Meet the Staff: Mark Peters

When we ask campers about their favorite things at camp, they invariably mention woodshop. The woodshop is a place where campers can explore their creative sides, gain new skills and confidence, and express themselves. But one of the biggest reasons it's so popular is the woodshop teacher: Mark Peters. Mark has a way of putting campers at ease and making them comfortable enough to try new things. While he's a talented educator, he's also a highly-regarded ceramic artist in our region. Mark's Pine Root Pottery blends traditional wood-fired techniques and salt glazes with contemporary and Japanese-inspired forms to create a look that's both graceful and dynamic. We asked Mark to tell us a little more about what makes him keep coming back to Camp Spring Creek's woodshop summer after summer. 

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How did you first meet the van der Vorsts and start working at camp?

I've known Steve and Susie for about fifteen years. Our kids went to the Spruce Pine Montessori school together. It was a small school and the parents were very involved. At that time Camp Spring Creek was in its infancy. 

I first worked at the camp as an art instructor for two weeks. It was fun, but two weeks didn't seem like enough time to get to know the campers. About five or six years ago, I was visiting the van der Vorst's and Steve floated the idea of me teaching woodshop. It sounded like a good idea. Steve had always taught woodshop, but he thought maybe he should be free to tend to camp business. I thought it would be fun to be more involved and to stay with the campers for all eight weeks. I've been the full-time woodshop teacher since then.

How is your experience in the woodshop different from your work as a potter? 

Woodworking is not my main focus, but I've been around a woodshop all my life. My father taught me the basics and I've picked up a lot on my own. More recently, I've taught at Appalachian State University as a 3D-design instructor, which includes teaching introductory woodshop to college students. 

What do you like most about working at camp? 

The thing I like most about working at Camp Spring Creek is witnessing the joy and sense of accomplishment that the campers have when they have done something that they never knew they could do. I see that not only in the woodshop but in every other part of our camp. I love seeing that and that is why I keep coming back. 

Mark working with campers in woodshop.

Mark working with campers in woodshop.

Below are some the examples of the exquisite work Mark creates through his business Pine Root Pottery. Check out more of it on his business Facebook page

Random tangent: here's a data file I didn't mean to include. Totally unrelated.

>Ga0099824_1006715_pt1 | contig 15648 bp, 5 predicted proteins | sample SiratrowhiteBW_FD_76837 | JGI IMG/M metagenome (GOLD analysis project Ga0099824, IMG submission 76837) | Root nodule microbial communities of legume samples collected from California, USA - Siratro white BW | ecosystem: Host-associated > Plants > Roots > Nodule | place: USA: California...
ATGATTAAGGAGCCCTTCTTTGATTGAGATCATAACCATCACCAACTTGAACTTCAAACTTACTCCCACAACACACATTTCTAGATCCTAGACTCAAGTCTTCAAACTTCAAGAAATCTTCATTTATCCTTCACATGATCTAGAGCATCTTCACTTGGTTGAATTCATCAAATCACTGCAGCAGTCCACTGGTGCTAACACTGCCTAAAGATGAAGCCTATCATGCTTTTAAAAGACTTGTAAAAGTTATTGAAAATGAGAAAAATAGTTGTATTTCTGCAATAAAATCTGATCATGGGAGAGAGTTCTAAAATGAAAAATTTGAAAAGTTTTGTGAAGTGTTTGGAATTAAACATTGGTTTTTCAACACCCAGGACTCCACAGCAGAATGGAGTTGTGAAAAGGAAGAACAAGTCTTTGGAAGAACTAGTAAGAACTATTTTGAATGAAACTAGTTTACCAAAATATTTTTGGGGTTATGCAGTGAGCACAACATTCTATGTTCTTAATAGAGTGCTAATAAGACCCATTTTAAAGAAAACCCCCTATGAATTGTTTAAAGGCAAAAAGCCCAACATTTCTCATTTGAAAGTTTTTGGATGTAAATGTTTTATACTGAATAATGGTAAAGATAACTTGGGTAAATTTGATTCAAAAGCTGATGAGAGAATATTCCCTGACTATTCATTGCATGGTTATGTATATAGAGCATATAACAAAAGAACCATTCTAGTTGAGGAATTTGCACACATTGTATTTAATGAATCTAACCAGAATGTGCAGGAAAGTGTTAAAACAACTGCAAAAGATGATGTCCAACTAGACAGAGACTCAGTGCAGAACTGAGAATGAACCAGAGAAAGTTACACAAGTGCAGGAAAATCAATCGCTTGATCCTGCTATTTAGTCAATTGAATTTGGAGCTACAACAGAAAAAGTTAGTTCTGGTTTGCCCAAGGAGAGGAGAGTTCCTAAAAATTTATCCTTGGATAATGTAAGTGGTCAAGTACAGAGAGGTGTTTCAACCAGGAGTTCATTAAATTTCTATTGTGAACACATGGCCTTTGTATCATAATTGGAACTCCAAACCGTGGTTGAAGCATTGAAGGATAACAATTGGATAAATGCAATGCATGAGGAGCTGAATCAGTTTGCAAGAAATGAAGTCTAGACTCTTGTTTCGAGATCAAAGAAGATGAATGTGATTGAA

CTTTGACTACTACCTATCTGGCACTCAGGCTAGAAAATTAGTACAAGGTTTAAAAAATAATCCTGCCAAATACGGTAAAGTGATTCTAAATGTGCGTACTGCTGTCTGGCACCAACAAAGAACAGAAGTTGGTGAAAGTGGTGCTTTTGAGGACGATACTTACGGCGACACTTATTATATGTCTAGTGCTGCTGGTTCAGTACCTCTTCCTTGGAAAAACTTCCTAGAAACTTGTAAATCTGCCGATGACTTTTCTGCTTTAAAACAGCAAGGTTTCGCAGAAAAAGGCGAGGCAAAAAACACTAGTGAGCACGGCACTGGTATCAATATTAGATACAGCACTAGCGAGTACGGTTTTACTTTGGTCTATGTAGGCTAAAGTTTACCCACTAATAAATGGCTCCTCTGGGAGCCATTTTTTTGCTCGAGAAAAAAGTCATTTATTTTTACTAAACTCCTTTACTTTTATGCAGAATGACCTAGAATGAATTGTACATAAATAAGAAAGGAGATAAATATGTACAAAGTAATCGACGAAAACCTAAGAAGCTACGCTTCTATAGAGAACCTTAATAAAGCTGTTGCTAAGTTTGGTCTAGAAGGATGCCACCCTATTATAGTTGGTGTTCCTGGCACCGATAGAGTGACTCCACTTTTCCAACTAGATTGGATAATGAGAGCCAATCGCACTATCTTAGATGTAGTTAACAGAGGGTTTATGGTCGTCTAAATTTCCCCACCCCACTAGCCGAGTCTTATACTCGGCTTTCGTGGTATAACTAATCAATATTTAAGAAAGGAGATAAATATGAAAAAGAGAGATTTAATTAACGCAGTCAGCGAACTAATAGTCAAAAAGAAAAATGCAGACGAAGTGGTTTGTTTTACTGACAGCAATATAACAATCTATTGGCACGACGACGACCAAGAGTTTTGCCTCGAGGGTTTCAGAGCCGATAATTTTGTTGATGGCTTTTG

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Meet the Counselor: Alexis Fillgraff

Adventurer, world traveler and au pair extrodinaire, Alexis Fillgraff has no shortage of experiences to share with campers this summer. He has taught French and skiing and has volunteered to captain our new motorboat on waterskiing excursions. We are sure that Alexis is going to be a great addition to our summer staff. Read more about him here!

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Tell us a little bit about the place where you grew up. 

I grew up in the town of Cagnes-sur-Mer in the South of France, known for its racecourse, but especially in a small part of this city, named Cros de Cagnes, which was an old fishing village.

What do you do during the school year? 

I decided to temporarily stop my undergraduate studies to devote myself to working with children. Last year, I spent a year in Southport, Australia, where I studied English for six months at a school and then stayed six months more as au pair for an Australian family in Sydney. Returning to France, since the beginning of the year, I have worked as a ski instructor at the Auron Departmental Snow School. I also worked with foreign children who wish to learn French.

What were you like when you were a child? 

I asked my father to answer this question. He told me that I was calm, wise, and easy going.

 How would your friends describe your personality? 

My childhood friends say that I am someone serious, especially for my age, always polite, dynamic and sporty, available and open to others, someone you can trust.

What do you like to do in your free time? 

I like to do several sports activities such as swimming, skiing, karate, football, ping-pong, cycling and a regular workout in the gym.

I like hanging out with my friends, going to the movies, bowling, hiking and traveling (apart from Australia, I've been to Spain, Germany, Sardinia, England and Italy).

What’s something campers would be surprised to find out about you? 

That I can drive the boat when they go water skiing.

What’s a game or skill you’re excited about sharing with campers this summer?

I can introduce them to karate or football.

What can campers do to make you smile? What should they avoid doing around you? 

I  think if you are open minded and always have a positive attitude you can easily make me smile. It's best to avoid lying and disrespecting the other campers.

What is your favorite outdoor activity?

My favourite outdoor activity is football because I use to play a lot in my country.

What advice can give to campers to have a great summer away from home? 

My advice is to enjoy every moments at camp,  take advantage of the unique experiences available to them in tutoring and sports, and don’t be afraid to try new things. Always be curious.

What are your hopes for this summer? 

I hope that I can help campers have some unbelievable memories and contribute to them having a great time.